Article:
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Virtually every state in the United States produces wine, which means that there is great diversity in wine from the United States because the country is so large, and climate and terroir vary from state to state.
That said, California accounts for between 90-95% of all wine production, while New York State and Washington State account for 4% of production, leaving little to the rest of the country.
In the 1960s, wine pioneers settled along the coast of California, and today the vineyards of the sunny state cover about 132,000 acres. The best conditions for producing top wines are found in the North Coast area of Napa Vally, Solano and Sonoma.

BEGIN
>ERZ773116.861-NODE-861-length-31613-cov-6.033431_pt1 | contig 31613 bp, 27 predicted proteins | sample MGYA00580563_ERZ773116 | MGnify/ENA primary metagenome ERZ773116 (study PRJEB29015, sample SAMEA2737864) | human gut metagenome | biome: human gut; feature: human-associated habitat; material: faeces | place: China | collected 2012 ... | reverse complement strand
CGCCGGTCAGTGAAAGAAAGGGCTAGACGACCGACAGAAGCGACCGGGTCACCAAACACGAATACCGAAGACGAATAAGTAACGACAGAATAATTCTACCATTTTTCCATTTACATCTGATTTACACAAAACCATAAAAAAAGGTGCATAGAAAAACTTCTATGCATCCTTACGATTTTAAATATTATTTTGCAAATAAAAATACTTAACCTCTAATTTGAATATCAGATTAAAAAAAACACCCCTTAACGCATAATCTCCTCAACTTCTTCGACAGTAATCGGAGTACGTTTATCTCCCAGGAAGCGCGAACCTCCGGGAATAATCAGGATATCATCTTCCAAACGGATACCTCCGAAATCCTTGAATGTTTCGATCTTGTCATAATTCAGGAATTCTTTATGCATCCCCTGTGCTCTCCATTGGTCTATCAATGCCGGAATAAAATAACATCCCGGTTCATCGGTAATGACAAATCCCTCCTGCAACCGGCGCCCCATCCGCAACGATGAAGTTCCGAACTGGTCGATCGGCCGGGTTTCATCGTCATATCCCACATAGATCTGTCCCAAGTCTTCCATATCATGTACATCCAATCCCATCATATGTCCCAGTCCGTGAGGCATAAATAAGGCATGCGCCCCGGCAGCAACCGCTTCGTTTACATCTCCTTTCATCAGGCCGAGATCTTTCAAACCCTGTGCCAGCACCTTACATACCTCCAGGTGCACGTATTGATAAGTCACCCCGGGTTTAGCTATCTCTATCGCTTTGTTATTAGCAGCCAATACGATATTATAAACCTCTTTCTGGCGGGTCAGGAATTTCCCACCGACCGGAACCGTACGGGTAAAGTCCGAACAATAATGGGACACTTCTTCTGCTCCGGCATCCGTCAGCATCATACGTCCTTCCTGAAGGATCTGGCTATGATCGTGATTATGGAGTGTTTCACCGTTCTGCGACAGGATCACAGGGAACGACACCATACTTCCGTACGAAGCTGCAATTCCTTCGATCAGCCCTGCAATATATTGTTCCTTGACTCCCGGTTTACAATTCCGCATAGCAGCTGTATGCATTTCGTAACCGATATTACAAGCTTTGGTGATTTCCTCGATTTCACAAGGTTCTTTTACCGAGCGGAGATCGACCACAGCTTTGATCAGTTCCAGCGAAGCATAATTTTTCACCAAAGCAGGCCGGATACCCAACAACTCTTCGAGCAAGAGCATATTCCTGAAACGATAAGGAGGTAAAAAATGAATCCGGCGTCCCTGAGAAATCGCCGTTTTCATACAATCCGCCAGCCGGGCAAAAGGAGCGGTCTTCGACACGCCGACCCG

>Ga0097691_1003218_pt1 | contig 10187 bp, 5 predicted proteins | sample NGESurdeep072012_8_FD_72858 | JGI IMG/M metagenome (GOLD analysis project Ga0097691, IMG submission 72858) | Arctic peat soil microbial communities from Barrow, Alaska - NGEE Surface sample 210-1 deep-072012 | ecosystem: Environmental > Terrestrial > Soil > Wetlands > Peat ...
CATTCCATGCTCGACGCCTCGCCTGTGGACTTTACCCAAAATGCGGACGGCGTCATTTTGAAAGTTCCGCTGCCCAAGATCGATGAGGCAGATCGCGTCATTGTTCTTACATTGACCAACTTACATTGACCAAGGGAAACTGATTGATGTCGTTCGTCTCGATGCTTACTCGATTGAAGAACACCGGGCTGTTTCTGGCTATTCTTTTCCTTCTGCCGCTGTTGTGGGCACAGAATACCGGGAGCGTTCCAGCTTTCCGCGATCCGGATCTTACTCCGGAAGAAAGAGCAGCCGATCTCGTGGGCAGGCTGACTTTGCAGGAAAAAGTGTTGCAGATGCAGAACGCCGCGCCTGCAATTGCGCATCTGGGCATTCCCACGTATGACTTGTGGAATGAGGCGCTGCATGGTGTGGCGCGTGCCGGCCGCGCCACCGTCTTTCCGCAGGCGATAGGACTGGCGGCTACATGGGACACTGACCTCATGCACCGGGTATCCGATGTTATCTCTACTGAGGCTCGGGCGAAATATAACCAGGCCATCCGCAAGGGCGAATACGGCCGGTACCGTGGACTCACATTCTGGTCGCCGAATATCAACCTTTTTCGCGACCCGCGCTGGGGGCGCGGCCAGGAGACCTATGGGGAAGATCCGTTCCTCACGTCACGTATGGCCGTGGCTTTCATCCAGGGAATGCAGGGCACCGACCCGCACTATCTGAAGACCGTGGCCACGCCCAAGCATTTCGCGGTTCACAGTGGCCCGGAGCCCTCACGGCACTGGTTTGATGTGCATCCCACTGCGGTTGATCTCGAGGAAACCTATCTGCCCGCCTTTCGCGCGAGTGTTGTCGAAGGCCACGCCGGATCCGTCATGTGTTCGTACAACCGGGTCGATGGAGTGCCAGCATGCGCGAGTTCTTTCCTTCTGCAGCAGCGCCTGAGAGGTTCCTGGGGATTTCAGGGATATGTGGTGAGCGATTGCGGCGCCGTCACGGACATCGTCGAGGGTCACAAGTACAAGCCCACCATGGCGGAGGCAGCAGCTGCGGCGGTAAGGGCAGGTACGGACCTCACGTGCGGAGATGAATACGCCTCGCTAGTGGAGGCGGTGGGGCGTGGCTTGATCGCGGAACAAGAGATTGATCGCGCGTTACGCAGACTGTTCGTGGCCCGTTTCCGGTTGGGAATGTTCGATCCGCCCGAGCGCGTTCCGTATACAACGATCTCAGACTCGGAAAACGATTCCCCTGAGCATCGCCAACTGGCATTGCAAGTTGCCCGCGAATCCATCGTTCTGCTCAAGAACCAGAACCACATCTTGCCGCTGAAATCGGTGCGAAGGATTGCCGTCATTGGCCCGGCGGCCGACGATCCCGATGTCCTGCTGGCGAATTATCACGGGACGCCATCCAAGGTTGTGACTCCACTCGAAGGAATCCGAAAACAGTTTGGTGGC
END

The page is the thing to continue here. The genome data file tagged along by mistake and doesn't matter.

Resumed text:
Wine from the United States is most often produced from French grapes such as Cabernet Cauvignon, Merlot and Chardonnay, but the Americans also have their own grape variety: Zinfandel. However, dna studies have shown that there is a great similarity between Zinfandel and the Italian grape Primitivo.
The United States is the world's 4th largest wine country with 3,400 winemakers. To compare, France is the world's largest wine country with 85,000 winemakers.
The first vines were brought to the United States in the 18th century by Spanish missionaries who would use the wine for religious purposes.